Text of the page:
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    National Composite Adversary Force

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    The National Composite Adversary Force (NCAF) is a unique special operations unit in the sense of its organization and mission. NCAF sits under the United States Department of Energy, and its main goal is probing security risks at nuclear power plants and test sites. NCAF is the DOE’s equivalent to the Department of Defense’s various special operation teams and is similar to France’s DGSE Action Division, which sometimes tests the security of France’s nuclear power plants. 

    The NCAF’s main mission is to probe for weaknesses in the US’s nuclear power infrastructure system. However, NCAF does not guard these facilities. Agents are sent to a site without the site knowing, and agents are given 3 days to devise a plan to compromise the security of the plant. (Source) After the mission is completed, evaluators from the DOE and Nuclear Energy Commission compile a report of the successes and failures of the plant. (Source) These reports are simply meant to improve security, and the NCAF is one of the only special operations groups where failure is not necessarily a bad thing – it means the site is in no need of changes. Chris Pumroy, an NCAF team leader had this to offer, “Nuclear facilities in the U.S are most certainly very hard targets, and our job is to better prepare the nuclear assets of America from external threats.” (Source)

    Organization and Recruitment

    NCAF agents are selected from top DOE operators and are selected based on their knowledge of plant operations, physical ability, and mental toughness. There are about 26 NCAF agents and 12-15 trainers for the unit. Recruitment is not an application process, but rather the NCAF approaches operators that they think would work well with the rest of the team. Candidates also need to be recommended by the directors of their existing security position and go through multiple interviews. (Source)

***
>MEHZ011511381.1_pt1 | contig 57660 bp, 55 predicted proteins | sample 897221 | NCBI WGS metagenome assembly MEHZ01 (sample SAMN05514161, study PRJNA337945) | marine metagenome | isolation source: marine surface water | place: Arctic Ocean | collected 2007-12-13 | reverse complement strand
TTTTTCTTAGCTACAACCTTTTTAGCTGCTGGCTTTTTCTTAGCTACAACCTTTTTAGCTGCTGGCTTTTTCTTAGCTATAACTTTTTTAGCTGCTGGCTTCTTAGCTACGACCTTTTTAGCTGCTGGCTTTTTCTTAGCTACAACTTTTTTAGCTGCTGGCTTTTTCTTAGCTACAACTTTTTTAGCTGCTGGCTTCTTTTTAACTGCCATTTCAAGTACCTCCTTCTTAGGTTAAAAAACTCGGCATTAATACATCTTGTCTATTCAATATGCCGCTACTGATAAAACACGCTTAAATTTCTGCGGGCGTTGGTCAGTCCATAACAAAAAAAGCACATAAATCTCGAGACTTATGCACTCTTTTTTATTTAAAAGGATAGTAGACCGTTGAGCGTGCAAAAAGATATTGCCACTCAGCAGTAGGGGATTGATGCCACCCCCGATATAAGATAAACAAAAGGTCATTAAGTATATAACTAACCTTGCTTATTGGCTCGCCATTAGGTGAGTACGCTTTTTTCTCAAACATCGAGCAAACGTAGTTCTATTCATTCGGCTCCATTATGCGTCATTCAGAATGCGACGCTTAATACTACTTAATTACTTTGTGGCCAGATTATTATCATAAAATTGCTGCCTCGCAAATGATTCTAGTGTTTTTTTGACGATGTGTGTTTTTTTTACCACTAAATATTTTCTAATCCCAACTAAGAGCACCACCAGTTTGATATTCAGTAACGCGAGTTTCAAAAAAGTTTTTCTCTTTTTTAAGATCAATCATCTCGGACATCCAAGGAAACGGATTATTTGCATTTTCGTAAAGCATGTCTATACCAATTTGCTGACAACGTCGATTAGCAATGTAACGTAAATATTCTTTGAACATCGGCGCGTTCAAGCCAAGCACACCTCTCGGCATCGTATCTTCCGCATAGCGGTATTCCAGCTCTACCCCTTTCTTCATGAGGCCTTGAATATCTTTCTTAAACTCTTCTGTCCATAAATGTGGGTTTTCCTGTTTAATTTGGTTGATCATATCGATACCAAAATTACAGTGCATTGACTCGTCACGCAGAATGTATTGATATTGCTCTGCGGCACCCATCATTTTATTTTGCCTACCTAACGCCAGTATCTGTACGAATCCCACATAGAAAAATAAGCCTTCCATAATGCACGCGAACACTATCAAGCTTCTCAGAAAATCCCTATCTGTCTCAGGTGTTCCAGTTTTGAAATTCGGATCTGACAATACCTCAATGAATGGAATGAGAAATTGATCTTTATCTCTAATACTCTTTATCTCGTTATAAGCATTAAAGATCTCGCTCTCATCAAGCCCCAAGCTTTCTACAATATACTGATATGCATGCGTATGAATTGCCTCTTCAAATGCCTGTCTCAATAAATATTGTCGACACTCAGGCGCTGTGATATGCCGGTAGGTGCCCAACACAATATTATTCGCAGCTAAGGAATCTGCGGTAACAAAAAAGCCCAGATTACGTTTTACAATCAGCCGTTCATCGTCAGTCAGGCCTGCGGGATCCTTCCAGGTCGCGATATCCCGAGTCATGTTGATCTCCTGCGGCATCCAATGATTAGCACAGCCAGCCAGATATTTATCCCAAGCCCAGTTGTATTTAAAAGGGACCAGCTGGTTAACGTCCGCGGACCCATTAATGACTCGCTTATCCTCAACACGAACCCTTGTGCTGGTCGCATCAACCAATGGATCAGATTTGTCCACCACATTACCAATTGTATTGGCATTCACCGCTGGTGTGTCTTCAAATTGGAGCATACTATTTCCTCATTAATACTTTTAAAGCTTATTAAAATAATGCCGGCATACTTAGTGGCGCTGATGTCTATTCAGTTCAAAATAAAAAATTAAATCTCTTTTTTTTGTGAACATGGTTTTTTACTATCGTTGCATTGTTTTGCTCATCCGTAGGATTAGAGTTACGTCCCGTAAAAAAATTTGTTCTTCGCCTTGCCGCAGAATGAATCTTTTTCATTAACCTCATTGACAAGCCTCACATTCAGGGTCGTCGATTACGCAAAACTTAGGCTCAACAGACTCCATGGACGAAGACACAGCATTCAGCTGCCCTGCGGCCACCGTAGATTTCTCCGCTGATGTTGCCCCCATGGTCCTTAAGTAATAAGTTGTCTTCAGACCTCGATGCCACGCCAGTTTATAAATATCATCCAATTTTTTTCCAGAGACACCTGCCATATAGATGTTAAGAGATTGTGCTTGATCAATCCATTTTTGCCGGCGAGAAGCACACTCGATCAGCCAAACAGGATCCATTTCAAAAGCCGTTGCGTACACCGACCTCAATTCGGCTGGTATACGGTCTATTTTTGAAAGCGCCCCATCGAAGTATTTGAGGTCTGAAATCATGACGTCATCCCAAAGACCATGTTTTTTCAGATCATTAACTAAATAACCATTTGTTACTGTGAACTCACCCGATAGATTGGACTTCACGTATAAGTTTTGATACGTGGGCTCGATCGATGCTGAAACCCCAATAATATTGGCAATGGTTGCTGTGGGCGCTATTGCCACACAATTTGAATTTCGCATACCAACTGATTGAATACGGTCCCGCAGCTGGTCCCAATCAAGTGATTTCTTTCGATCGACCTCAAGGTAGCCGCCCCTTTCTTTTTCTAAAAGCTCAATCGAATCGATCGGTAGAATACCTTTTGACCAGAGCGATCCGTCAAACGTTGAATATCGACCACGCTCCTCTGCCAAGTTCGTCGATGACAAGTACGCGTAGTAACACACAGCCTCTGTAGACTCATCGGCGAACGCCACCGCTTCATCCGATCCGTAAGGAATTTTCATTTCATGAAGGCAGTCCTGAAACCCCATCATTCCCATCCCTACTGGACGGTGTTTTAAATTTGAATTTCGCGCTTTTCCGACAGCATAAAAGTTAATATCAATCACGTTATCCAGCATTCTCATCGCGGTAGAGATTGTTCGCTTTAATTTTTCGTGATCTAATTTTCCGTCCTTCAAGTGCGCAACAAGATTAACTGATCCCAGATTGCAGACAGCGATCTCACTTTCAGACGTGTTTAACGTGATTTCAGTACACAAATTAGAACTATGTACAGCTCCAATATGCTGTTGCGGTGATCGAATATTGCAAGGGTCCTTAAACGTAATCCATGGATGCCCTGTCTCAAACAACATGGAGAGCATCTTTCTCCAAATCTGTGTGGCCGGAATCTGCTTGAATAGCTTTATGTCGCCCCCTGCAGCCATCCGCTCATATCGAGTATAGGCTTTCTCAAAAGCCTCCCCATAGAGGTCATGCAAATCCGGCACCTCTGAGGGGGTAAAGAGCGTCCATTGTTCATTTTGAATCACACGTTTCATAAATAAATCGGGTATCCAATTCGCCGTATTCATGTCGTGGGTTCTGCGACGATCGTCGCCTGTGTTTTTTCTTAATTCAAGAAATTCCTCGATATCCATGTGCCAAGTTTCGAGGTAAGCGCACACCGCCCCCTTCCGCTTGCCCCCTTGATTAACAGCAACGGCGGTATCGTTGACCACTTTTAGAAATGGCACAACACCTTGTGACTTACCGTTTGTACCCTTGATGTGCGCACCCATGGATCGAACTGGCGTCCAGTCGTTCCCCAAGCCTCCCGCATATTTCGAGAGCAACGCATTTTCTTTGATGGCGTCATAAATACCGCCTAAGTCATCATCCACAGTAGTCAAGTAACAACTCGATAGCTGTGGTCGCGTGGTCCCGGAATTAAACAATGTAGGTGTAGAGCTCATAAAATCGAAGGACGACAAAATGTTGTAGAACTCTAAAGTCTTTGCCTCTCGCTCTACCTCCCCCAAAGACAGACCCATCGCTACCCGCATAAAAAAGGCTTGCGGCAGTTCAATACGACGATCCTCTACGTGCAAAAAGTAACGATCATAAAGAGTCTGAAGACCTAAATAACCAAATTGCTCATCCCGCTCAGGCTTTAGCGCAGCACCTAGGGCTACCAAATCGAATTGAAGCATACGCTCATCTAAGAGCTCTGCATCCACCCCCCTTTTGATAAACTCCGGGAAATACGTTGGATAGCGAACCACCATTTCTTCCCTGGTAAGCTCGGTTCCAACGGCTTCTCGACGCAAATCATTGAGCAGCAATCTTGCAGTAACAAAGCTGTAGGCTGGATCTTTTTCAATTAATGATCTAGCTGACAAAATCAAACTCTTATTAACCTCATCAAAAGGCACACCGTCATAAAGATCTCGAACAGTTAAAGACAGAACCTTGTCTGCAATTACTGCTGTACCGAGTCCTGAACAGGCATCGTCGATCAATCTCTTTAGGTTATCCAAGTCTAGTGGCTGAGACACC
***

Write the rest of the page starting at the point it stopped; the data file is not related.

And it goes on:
Glenn Podonsky, former director of the DOE office of independent oversight performance assurance had this to offer about NCAF recruitment standards and the operators they have, “They run the gamut from former POWs to groups that have broken up terrorist groups. “…We need the best of the best to do what we do…” (Source)

    NCAF’s role in threat probing and security assessment of nuclear facilities used to be done by a variety of other special forces units, such as:

    However, the DOE decided it would be more effective for their own agents to fill the role. Podonsky also offered his personal analysis of NCAF’s efficiency, “We’re as good as, if not better than, any military organization we have today.” (Source)

    Tactics, Training, and Procedure 

    NCAF operates from an offensive doctrine, and they use immersion training techniques to mimic the behaviors and tools used by enemies of the United States to better prepare them for their mission. Operators are expected to attend mandatory NCAF training sessions two or three times a year, working their regular DOE operator positions the rest of the year. (Source)

    Operators have been trained at the Military Operations in Urban Terrain (MOUT) site at Camp Pendleton, CA, and the Nevada Test Site, near Las Vegas, NV, which has been historically used for testing hazardous chemicals, conventional weapons and emergency response training by federal agencies. Recently, they have been training at “The Range Complex-TRC’s” 1000-acre North Carolina facility. (Source) However, NCAF operators need to be flexible, and training has also taken place at various installations across the US like:

    • Savannah River Site

    • Idaho National Laboratory

    • U.S. Army’s Fort Polk Joint Readiness Training Center. (A state-of-the-art “combat city” used by the special operations personnel to train in urban warfare.) (Source)

    Loadout

    According to Podonsky, NCAF operators are given access to a large variety of weaponry and equipment to train from. “Members are armed with light machine guns, rocket-propelled grenade launchers, light anti-tank weapons, and whatever other weapons terrorists might use,” the director added. (Source)

    Summary

    The Composite Adversary Team trains and operates to maintain their unique mission standard: probe for security risks at nuclear facilities in the United States. NCAF operators are sufficiently trained in a offensive manner, and to think like an attacker, making them on the most interesting units of the DOE, and the United States at large.

    Speaking on the prowess of the NCAF team, Podonsky offered high praises, “Our guys are unsung heroes. They test and stress systems to make sure the facilities in the United States are protected.” (Source)

    Wes Martin
    Wes Martinhttp://wesleyjmartin.com
    Wesley is an alumni of The Fund for American Studies and Ronald Reagan Institute in Washington, DC. He is currently in his senior year of his undergraduate degree at Southern New Hampshire University studying Law & Politics.

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